(a) Determine the vertical reactions at the supports.
1 For the loaded beam shown in Figure 1:
Figure 1
(a) Determine the vertical reactions at the supports.
(b) Sketch the shear force diagram for the beam.
(c) Calculate the bending moment at 1m intervals along the beam.
(d) Sketch the bending moment diagram for the beam.
(e) State the position and magnitude of the maximum bending moment in the beam.
2 For the I-section shown in Figure 2, calculate the values of the second moments of area about axis X-X and axis Y-Y. (Hint: work in centimetres).
Figure 2
3 A beam of rectangular cross section 200 mm deep and 100 mm wide. If the beam is 3m long, simply supported at either end and carries point loads as shown in Figure 3.
Figure 3
(a) Calculate the maximum bending moment.
(b) Calculate the maximum stress in the beam.
(c) At the point of maximum stress sketch a graph of the stress distribution through the thickness of the beam, indicating which are tensile and compressive stresses.
(d) Determine the dimensions of the cross section which will minimize the maximum stress value if:
- the cross sectional area of the beam can be increased by 20%;
- the beam section is to remain a solid rectangle;
- neither the breadth or depth of the beam section can be reduced below their original dimensions.
Show the dimensions of the proposed beam cross section with the aid of a sketch.
(e) Determine the percentage reduction of the maximum stress value when the new cross section is used
4 A column has the dimensions shown in Figure 4.
Figure 4
Column Material Properties
Young`s Modulus, E = 200 GN m^{–2}
Yield stress, s = 140 MNm^{–2}
(a) What is the minimum length of the column at which buckling is likely to occur?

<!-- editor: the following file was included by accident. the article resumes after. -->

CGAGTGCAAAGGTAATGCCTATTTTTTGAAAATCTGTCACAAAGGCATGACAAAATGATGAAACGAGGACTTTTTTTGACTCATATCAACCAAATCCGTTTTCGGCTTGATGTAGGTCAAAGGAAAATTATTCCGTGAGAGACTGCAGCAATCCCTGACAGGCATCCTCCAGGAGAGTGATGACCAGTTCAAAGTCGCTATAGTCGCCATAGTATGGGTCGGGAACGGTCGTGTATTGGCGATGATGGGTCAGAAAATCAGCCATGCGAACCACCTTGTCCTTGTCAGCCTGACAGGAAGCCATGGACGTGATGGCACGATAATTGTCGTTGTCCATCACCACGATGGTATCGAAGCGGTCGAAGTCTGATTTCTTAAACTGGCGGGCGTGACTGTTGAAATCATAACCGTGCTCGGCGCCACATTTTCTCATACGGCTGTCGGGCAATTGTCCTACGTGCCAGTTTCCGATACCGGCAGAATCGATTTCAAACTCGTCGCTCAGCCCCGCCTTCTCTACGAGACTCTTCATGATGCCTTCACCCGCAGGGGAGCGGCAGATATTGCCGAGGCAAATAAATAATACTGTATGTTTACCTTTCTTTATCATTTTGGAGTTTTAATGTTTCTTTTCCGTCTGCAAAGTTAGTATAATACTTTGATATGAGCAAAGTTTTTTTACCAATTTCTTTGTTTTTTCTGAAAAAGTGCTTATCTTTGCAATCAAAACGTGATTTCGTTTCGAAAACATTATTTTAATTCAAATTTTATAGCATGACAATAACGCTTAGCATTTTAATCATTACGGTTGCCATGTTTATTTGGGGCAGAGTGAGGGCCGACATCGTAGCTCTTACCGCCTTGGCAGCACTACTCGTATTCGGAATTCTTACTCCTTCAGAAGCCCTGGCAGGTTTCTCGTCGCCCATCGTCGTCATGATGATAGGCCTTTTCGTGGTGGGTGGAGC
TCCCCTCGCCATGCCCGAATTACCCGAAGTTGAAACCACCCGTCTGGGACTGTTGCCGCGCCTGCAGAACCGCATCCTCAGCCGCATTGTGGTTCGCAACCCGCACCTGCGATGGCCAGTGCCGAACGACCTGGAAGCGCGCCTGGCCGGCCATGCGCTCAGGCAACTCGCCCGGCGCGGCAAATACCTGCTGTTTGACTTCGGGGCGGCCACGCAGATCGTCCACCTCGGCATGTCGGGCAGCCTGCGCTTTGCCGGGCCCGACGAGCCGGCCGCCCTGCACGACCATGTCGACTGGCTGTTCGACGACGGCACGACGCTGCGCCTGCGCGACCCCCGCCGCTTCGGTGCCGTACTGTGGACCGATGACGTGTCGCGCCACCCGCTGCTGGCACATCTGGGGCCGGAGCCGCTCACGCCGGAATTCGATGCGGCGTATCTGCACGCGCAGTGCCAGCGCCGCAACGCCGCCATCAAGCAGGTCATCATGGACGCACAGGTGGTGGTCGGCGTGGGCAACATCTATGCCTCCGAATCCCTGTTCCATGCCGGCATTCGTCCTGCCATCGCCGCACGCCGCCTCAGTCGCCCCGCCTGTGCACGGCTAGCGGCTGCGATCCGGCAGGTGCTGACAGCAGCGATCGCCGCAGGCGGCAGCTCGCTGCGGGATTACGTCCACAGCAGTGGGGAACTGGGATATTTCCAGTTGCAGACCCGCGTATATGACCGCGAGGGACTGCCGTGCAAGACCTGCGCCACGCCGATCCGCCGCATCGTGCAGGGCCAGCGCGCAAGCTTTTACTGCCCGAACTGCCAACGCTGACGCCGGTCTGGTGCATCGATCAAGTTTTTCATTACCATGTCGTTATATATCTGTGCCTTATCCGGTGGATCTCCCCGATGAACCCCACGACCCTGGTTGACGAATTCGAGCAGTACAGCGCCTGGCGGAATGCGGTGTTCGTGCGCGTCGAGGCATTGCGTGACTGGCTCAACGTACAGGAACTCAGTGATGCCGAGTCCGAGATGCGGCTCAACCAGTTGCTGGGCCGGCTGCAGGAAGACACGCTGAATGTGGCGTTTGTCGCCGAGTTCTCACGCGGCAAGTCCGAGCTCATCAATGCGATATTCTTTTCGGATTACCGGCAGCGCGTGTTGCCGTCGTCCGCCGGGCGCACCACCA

(b) If the column is the length determined in (a):
(i) What will be the mode of failure?
(ii) At what load would you expect failure to occur?
(c) If the column is half the length determined in (a):
(i) What will be the mode of failure?
(ii) At what load would you expect failure to occur?
5 A horizontal force of 80 N acts on a mass of 6 kg resting on a horizontal surface, as shown in Figure 5. The mass is initially at rest and covers a distance of 5 m in 0.92 s under the action of the force. Assuming there are no energy losses due to air resistance and therefore that the acceleration is constant:
(a) Calculate the total energy expended in the acceleration.
(b) Plot a graph of the kinetic energy of the mass against time.
(c) Plot a graph of the kinetic energy of the mass against distance.
(d) Calculate the coefficient of friction between the mass and the surface
Figure 5
6 A mass of 0.5 kg is suspended from a flywheel as shown in Figure 6. If the mass is released from rest and falls a distance of 0.5 m in 1.5 s, calculate:
(a) The linear acceleration of the mass.
(b) The angular acceleration of the wheel.
(c) The tension in the rope.
(d) The frictional torque resisting motion.
Figure 6
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1 A gear train is to be designed to transmit power from shaft 1 to shaft 2 with the following conditions: